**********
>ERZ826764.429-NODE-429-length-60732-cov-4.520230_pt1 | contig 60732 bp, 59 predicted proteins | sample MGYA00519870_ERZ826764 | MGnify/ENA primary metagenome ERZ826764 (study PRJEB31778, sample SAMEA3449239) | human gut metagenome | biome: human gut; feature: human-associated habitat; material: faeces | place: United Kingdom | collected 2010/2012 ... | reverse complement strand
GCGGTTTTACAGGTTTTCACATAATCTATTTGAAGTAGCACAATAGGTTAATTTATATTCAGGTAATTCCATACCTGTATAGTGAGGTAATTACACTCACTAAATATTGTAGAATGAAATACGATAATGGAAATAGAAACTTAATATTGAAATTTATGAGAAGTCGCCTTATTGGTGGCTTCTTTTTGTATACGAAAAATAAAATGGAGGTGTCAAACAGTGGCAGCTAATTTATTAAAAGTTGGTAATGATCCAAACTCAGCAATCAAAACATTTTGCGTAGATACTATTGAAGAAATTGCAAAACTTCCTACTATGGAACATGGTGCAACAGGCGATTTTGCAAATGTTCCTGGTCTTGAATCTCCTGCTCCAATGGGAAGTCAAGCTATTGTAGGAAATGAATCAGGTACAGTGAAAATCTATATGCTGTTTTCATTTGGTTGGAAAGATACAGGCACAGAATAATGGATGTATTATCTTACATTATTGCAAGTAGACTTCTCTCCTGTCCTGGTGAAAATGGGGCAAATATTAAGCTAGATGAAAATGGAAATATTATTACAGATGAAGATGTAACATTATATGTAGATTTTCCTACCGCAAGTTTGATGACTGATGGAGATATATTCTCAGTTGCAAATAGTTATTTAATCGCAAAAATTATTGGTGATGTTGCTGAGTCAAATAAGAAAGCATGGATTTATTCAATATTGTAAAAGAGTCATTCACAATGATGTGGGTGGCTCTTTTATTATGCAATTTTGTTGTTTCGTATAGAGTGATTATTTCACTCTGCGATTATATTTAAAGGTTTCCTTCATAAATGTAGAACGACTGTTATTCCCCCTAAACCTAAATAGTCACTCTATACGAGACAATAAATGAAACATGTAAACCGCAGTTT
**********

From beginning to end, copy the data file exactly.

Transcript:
>ERZ826764.429-NODE-429-length-60732-cov-4.520230_pt1 | contig 60732 bp, 59 predicted proteins | sample MGYA00519870_ERZ826764 | MGnify/ENA primary metagenome ERZ826764 (study PRJEB31778, sample SAMEA3449239) | human gut metagenome | biome: human gut; feature: human-associated habitat; material: faeces | place: United Kingdom | collected 2010/2012 ... | reverse complement strand
GCGGTTTTACAGGTTTTCACATAATCTATTTGAAGTAGCACAATAGGTTAATTTATATTCAGGTAATTCCATACCTGTATAGTGAGGTAATTACACTCACTAAATATTGTAGAATGAAATACGATAATGGAAATAGAAACTTAATATTGAAATTTATGAGAAGTCGCCTTATTGGTGGCTTCTTTTTGTATACGAAAAATAAAATGGAGGTGTCAAACAGTGGCAGCTAATTTATTAAAAGTTGGTAATGATCCAAACTCAGCAATCAAAACATTTTGCGTAGATACTATTGAAGAAATTGCAAAACTTCCTACTATGGAACATGGTGCAACAGGCGATTTTGCAAATGTTCCTGGTCTTGAATCTCCTGCTCCAATGGGAAGTCAAGCTATTGTAGGAAATGAATCAGGTACAGTGAAAATCTATATGCTGTTTTCATTTGGTTGGAAAGATACAGGCACAGAATAATGGATGTATTATCTTACATTATTGCAAGTAGACTTCTCTCCTGTCCTGGTGAAAATGGGGCAAATATTAAGCTAGATGAAAATGGAAATATTATTACAGATGAAGATGTAACATTATATGTAGATTTTCCTACCGCAAGTTTGATGACTGATGGAGATATATTCTCAGTTGCAAATAGTTATTTAATCGCAAAAATTATTGGTGATGTTGCTGAGTCAAATAAGAAAGCATGGATTTATTCAATATTGTAAAAGAGTCATTCACAATGATGTGGGTGGCTCTTTTATTATGCAATTTTGTTGTTTCGTATAGAGTGATTATTTCACTCTGCGATTATATTTAAAGGTTTCCTTCATAAATGTAGAACGACTGTTATTCCCCCTAAACCTAAATAGTCACTCTATACGAGACAATAAATGAAACATGTAAACCGCAGTTT